44. 44. Aims of Pharmaceutical Care Effective drug therapy Safe drug therapy Economic drug therapy Improve quality of life
  45. 45. Aims of Pharmaceutical Care • Identify actual and potential drug related problems, • Resolve actual drug related problems, • Prevent potential drug related problems.
  46. 46. Drug therapy assessment Six types of problems which may result in treatment failure: 1. Inappropriate selection of medication 2. Inappropriate formulation of medication 3. Inappropriate administration of drug therapy 4. Inappropriate medication-taking behaviour 5. Inappropriate monitoring of drug therapy 6. Inappropriate response to drug therapy
  47. 47. Pharmaceutical care planning Process of work – collect relevant patient information – assess information – identify problems – state desired outcomes – prioritise problems – develop an action plan for each problem – was desired outcome achieved?
  48. 48. Pharmaceutical Care Activities (1) • Patient Consultation - discuss expectations and concerns, • Pharmacist’s assessment - identify current or potential drug therapy problems, • Creation of a care plan - establish goals of therapy, action to be taken and outcomes to be monitored. • Communication of that plan eg Dr, nurse other pharmacist, patient, carer
  49. 49. Pharmaceutical Care Activities (2) • Patient education and/or referral – • provide individualised, current information about drug therapy and how to use; Demonstrate special techniques; refer to doctor or other HCP. • Patient monitoring and follow-up – • are the goals being met.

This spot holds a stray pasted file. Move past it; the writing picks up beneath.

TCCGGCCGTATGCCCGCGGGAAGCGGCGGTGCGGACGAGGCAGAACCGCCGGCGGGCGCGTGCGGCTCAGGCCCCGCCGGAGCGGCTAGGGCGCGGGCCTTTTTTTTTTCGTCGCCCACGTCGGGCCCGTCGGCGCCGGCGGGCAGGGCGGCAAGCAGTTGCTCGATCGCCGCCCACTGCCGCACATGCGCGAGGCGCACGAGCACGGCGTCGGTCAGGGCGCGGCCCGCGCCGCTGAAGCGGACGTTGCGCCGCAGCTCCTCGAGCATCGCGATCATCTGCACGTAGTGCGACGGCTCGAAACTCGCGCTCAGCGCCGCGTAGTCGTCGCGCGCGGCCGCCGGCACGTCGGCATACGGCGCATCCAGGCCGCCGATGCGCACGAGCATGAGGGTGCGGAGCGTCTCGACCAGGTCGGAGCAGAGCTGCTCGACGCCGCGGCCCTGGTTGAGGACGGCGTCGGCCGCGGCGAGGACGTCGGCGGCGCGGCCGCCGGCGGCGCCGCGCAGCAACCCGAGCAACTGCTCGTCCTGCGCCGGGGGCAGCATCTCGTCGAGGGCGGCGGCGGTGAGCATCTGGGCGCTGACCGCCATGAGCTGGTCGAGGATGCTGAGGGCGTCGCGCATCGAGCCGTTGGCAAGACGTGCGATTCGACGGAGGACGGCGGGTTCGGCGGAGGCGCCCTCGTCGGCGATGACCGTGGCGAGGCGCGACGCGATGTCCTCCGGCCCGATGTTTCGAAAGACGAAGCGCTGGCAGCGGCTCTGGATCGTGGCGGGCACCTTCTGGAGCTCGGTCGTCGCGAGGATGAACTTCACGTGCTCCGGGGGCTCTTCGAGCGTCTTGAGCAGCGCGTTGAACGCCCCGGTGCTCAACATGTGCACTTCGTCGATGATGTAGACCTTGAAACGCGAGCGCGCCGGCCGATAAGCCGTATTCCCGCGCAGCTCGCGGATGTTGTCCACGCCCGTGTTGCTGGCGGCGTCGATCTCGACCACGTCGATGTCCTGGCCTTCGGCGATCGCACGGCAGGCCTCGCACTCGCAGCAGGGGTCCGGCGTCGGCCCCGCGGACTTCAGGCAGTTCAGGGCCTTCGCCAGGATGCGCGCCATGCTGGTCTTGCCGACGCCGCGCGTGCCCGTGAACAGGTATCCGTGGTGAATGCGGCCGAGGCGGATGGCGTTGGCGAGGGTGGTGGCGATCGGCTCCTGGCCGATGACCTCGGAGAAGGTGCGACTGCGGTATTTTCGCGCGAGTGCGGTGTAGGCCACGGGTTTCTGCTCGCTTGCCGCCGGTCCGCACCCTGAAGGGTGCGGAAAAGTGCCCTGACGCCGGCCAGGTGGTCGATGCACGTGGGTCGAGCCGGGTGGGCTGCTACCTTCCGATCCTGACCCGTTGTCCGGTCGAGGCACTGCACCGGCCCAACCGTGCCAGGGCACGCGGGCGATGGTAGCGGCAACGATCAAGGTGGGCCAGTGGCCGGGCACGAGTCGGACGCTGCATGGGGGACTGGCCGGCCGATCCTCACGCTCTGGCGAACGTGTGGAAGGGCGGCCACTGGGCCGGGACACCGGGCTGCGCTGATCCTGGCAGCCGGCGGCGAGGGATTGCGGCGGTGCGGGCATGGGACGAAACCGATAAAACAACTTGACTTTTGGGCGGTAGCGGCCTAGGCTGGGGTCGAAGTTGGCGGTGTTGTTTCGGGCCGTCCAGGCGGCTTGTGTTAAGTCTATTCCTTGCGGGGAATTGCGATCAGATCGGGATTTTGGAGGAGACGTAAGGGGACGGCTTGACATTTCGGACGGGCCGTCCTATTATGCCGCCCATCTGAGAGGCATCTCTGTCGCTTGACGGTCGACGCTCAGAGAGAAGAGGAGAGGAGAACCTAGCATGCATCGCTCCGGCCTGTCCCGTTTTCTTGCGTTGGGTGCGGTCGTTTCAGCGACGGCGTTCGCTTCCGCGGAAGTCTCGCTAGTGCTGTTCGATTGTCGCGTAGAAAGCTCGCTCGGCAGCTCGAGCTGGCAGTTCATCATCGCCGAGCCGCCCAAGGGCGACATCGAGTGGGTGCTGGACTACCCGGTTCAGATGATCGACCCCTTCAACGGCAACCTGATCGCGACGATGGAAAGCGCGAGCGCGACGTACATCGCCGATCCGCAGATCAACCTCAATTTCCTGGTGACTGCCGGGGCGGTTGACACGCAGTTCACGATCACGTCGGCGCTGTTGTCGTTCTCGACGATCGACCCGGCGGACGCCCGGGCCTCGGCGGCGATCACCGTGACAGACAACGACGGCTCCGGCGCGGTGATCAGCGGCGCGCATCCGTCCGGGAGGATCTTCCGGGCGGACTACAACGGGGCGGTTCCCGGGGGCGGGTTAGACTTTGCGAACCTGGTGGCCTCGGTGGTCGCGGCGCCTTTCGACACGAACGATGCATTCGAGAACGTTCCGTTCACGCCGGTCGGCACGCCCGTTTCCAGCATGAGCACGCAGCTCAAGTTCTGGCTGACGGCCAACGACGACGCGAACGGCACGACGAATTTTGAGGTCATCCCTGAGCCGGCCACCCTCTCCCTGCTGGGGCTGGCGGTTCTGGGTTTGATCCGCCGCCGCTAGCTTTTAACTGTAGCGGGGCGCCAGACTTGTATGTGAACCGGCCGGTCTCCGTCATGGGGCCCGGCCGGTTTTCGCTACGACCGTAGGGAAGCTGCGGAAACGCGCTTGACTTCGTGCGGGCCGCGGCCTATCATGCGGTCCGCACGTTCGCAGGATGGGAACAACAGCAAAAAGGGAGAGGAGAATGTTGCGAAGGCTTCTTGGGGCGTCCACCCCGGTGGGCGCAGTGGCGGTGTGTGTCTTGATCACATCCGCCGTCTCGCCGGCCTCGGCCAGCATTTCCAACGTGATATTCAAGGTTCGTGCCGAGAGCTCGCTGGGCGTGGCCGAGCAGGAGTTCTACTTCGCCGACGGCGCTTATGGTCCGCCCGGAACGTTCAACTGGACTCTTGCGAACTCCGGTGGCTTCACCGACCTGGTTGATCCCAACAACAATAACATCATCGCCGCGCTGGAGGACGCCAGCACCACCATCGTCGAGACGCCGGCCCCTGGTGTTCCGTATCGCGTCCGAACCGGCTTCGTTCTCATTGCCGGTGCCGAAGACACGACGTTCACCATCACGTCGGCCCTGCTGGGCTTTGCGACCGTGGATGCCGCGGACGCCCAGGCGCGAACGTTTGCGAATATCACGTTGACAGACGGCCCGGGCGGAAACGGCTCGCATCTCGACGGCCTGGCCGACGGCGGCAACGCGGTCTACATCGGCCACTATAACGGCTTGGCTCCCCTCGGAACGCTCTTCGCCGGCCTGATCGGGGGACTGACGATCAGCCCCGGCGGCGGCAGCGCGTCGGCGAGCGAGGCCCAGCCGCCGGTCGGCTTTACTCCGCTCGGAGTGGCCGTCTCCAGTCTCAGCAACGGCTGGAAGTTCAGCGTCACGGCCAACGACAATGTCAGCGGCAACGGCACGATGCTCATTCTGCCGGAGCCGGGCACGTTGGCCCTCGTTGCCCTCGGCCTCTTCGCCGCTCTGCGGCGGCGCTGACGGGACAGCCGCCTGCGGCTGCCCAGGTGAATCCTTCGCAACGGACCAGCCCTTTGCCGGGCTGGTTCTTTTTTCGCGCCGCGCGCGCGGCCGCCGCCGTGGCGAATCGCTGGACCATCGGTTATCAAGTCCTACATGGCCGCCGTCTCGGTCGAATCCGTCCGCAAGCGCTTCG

50. 50. Refocusing the profession because :- 1. Problems caused by drug use in society, 2. Business orientated approaches place the product before the patient, Pharmaceutical care is :- • a patient-centred approach (not drug-centred), • a process of managing drug-related problems, • Where pharmacists take responsibility for provision of drug therapy.
  51. 51. Formulary Prescribing protocols Prospective review Clinical pharmacy Admission medication history Allergy check Drug distribution system Opportunity For Error Administration instructions Clinical Pharmacy Role in Reducing Risks
  52. 52. Formulary Prescribing protocols Prospective review Clinical pharmacy Admission medication history Allergy check Drug distribution system Adapted by P.Thornton from J. Reason, 9/01 Opportunity For Error Administration instructions What if we are not there!
  53. 53. Outcomes of Pharmaceutical Care(1) • The patient receives effective drug therapy - based on the evidence of current medical literature (Evidence based Medicine). • The patient receives safe therapy - based on a knowledge of their individual clinical circumstances.
  54. 54. Outcomes of Pharmaceutical Care(2) • The patient receives the most economic therapy - not compromising efficacy or toxicity • The patient receives drug therapy desired to improve their quality of life.
  55. 55. Patient Assessment Questions • Does the patient need this drug ? • Is this drug the most effective and safe ? • Is this dosage the most effective and safe ? • If side effects are unavoidable does the patient need additional drug therapy for these side effects? • Will drug administration impair safety or efficacy ? • Are there any drug interactions ? • Will the patient comply with prescribed regimen ?